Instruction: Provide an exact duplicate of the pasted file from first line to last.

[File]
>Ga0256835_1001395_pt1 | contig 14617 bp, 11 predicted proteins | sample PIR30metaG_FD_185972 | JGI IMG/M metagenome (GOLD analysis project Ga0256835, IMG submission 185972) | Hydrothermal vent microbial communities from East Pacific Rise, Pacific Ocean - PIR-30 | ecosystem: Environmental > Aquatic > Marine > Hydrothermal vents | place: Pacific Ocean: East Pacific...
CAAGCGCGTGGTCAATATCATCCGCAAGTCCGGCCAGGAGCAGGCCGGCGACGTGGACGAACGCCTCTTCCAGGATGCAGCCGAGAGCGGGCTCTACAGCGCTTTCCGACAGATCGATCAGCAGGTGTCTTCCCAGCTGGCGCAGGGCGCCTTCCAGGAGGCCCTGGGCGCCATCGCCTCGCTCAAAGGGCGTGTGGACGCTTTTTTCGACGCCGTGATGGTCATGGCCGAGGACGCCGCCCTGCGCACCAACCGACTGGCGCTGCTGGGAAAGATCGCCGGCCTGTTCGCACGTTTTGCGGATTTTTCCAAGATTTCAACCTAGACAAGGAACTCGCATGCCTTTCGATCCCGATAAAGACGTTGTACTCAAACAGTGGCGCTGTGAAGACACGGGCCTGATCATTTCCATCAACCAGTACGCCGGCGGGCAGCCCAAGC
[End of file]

>Ga0256835_1001395_pt1 | contig 14617 bp, 11 predicted proteins | sample PIR30metaG_FD_185972 | JGI IMG/M metagenome (GOLD analysis project Ga0256835, IMG submission 185972) | Hydrothermal vent microbial communities from East Pacific Rise, Pacific Ocean - PIR-30 | ecosystem: Environmental > Aquatic > Marine > Hydrothermal vents | place: Pacific Ocean: East Pacific...
CAAGCGCGTGGTCAATATCATCCGCAAGTCCGGCCAGGAGCAGGCCGGCGACGTGGACGAACGCCTCTTCCAGGATGCAGCCGAGAGCGGGCTCTACAGCGCTTTCCGACAGATCGATCAGCAGGTGTCTTCCCAGCTGGCGCAGGGCGCCTTCCAGGAGGCCCTGGGCGCCATCGCCTCGCTCAAAGGGCGTGTGGACGCTTTTTTCGACGCCGTGATGGTCATGGCCGAGGACGCCGCCCTGCGCACCAACCGACTGGCGCTGCTGGGAAAGATCGCCGGCCTGTTCGCACGTTTTGCGGATTTTTCCAAGATTTCAACCTAGACAAGGAACTCGCATGCCTTTCGATCCCGATAAAGACGTTGTACTCAAACAGTGGCGCTGTGAAGACACGGGCCTGATCATTTCCATCAACCAGTACGCCGGCGGGCAGCCCAAGC